About Washington, the report says there’s reason to be concerned.

Worrisome for the nation is the [recent] performance of New York, Illinois, Washington, and Arizona, which, combined, educate about 15 percent of the nation’s high school students … Washington State experienced no improvement [from 2011-2013].

There’s a wealth of detail in the report, which examines progress toward a 90 percent graduation rate for all students by 2020. The researchers examine quarterly performance, each quarter being a 5-year period from 2001 to 2020. We’re currently in the third quarter, 2011-2015, with data available for 2011-2013.

While overall the report finds that the nation is on track toward meeting the 90 percent goal,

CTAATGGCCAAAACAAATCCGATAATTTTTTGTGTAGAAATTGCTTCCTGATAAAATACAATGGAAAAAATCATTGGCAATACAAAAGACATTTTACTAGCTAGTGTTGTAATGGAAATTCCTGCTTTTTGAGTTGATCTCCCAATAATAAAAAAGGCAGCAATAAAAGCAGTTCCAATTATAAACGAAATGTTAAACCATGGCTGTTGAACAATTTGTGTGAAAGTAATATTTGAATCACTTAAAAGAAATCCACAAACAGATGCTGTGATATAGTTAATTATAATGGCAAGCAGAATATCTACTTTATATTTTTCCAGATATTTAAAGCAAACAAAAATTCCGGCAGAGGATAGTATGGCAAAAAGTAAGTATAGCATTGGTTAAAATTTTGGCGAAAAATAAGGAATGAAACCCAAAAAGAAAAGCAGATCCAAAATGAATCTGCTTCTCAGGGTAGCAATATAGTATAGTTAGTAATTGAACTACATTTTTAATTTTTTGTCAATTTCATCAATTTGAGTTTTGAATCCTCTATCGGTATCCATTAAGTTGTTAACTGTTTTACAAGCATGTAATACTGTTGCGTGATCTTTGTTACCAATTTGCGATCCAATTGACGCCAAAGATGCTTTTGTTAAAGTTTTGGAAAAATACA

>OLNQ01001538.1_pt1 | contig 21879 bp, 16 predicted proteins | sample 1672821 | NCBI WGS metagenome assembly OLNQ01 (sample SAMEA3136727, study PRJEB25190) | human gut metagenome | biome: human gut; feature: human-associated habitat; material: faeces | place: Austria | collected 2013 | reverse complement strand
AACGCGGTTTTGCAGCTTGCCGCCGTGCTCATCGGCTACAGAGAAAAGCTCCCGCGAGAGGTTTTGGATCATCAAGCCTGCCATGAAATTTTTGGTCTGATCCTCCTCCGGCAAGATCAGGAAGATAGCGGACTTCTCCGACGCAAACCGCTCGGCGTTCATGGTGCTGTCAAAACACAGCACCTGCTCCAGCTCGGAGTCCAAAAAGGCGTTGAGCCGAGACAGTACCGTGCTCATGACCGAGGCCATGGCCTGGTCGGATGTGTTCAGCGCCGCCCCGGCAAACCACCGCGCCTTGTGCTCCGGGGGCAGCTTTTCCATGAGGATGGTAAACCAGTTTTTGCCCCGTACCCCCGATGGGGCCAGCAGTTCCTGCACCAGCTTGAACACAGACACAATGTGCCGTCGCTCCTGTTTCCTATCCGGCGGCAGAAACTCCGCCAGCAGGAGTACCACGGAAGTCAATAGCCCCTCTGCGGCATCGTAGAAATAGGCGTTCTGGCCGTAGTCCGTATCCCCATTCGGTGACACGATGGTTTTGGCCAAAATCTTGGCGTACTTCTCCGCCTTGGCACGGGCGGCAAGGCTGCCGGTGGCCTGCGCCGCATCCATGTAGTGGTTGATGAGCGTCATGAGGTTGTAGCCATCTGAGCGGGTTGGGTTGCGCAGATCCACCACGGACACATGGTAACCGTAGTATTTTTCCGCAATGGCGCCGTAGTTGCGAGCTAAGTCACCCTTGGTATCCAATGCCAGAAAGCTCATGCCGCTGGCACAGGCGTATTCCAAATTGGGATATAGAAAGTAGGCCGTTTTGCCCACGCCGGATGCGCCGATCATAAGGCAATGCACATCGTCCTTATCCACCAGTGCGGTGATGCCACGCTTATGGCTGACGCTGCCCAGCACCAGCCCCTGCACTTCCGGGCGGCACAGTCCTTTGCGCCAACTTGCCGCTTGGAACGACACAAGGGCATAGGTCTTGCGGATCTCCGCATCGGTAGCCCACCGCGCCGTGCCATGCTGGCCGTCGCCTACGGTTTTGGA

As the third quarter comes to a close and the fourth and final quarter begins, the nation will need to double down on its efforts to increase graduation rate outcomes for low-income, minority, and special education students, and continue driving progress in big states and large school districts, where the majority of the country’s student population resides.

The good news for Washington, the research finds, is in urban innovation. Citing a California leader’s comment that “graduation is a solvable problem,” GradNation identifies the Road Map Project as one of the solutions.

…in Washington State, the Road Map Project, serving south King County and the southern, high-poverty area of Seattle Public Schools, set a goal is to double the number of students on track to graduate ready for success in college and career by 2020…

Setting a new national model for improvement, the RMP collaboration is led by the Community Center for Education Results (CCER) with the Puget Sound Educational Service District (PSESD)…